The overall point of the exercise is to draw nearer to God. As Christians, the bigger issue is that we let things interfere in our relationship with Christ. It might seem small or insignificant but if we don’t tend to these things or issues – they can blow up at an exponential rate.

Ash Wednesday offers the chance to sit down in the ashes in some form of repentance to address our sin and brokenness. Sit down before you fall down. As we have seen from both the Gospel and the Psalms – sin gets exposed. Sometimes rather publicly.

To come to a place of repentance is no small feat and is not for the faint of heart. It takes real courage to review ourselves and our actions – and acknowledge where and when we have been wrong, been sinful. And then have to do something about it. But apologising is only half of the process. Repentance literally means to turn in the other direction and committing to change. It is only through Christ and being in Christ that death and sin are defeated – that is the lighter news.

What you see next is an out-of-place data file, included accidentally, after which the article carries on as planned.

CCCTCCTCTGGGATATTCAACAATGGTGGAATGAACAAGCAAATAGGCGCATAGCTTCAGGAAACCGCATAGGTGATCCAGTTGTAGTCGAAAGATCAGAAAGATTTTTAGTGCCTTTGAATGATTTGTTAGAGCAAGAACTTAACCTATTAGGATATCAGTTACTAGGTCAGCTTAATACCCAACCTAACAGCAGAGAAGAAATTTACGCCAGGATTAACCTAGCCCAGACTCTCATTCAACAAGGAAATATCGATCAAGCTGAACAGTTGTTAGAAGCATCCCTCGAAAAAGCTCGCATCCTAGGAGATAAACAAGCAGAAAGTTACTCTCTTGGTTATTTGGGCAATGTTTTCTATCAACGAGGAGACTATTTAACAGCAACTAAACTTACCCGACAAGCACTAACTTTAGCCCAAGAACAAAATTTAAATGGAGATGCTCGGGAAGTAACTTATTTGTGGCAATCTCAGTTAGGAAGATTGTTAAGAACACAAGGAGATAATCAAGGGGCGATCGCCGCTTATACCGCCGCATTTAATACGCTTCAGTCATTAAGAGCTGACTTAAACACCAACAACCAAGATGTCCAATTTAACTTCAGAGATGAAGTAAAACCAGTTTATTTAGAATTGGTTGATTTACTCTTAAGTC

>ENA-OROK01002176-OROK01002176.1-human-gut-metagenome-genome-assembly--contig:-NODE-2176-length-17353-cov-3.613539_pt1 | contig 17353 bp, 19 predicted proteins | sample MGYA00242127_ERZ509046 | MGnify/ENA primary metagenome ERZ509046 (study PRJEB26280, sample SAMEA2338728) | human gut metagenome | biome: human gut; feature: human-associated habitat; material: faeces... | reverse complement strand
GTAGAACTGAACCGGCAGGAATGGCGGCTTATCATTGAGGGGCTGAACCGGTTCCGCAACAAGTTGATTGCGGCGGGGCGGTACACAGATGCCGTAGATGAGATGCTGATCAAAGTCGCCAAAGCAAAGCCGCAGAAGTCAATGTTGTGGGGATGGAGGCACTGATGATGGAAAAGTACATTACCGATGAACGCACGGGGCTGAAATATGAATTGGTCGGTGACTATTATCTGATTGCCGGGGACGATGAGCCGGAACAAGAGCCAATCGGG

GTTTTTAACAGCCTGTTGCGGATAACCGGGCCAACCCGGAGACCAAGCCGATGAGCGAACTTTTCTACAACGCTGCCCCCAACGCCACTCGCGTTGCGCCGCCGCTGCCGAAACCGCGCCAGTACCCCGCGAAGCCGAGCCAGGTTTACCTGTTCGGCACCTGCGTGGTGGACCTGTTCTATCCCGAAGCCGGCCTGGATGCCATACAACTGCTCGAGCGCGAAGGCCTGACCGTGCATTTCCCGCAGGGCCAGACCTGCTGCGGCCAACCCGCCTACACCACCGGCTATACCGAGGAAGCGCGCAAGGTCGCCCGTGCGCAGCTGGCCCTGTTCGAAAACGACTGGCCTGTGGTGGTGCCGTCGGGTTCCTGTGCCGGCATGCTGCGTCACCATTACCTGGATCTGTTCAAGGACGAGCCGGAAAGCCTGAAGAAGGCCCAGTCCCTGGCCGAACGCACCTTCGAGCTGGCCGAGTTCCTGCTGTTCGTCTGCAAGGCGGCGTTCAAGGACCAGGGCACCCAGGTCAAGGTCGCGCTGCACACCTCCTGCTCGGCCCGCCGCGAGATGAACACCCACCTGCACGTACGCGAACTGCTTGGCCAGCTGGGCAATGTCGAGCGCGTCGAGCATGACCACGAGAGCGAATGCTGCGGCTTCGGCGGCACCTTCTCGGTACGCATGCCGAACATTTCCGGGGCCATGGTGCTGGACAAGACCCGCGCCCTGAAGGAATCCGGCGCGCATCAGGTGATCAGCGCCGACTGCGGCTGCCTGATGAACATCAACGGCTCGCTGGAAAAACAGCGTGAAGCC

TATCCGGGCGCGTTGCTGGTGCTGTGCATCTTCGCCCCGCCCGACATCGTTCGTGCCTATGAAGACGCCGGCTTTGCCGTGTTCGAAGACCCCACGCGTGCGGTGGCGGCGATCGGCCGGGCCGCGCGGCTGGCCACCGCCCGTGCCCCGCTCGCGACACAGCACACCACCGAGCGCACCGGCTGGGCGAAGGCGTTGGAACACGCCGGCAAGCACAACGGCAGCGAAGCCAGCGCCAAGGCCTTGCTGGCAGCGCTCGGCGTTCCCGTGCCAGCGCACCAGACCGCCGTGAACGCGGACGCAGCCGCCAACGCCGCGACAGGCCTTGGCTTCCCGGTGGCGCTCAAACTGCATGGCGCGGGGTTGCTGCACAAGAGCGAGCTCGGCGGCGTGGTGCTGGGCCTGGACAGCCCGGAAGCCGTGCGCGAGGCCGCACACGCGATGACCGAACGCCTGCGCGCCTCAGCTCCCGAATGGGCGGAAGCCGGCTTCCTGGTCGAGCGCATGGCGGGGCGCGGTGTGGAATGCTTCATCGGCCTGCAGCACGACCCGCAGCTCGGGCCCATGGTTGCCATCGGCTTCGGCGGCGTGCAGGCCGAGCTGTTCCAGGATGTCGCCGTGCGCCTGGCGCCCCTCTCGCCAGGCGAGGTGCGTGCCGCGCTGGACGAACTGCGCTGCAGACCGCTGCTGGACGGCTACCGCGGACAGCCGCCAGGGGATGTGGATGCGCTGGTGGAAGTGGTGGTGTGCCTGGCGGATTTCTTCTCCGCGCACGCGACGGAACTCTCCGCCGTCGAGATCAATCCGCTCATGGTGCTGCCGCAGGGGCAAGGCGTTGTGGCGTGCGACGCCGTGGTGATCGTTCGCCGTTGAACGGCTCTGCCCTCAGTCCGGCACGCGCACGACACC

But what if good was to come from the times spent in the dust and ashes?

The beauty of Ash Wednesday is that it can lead us to both lower our gaze to that which in us needs refocusing and correcting. Then – at the same time – we can begin to raise our gaze to the dazzling beauty and light of Christ. There is no need to be ashamed of those things that need to be ashed out – sit with them for a while and let them go.

Use this season of Lent to trade them in for the generous mercy and steadfast love that God has for you – there is nothing that He wants more from you than to be close to you.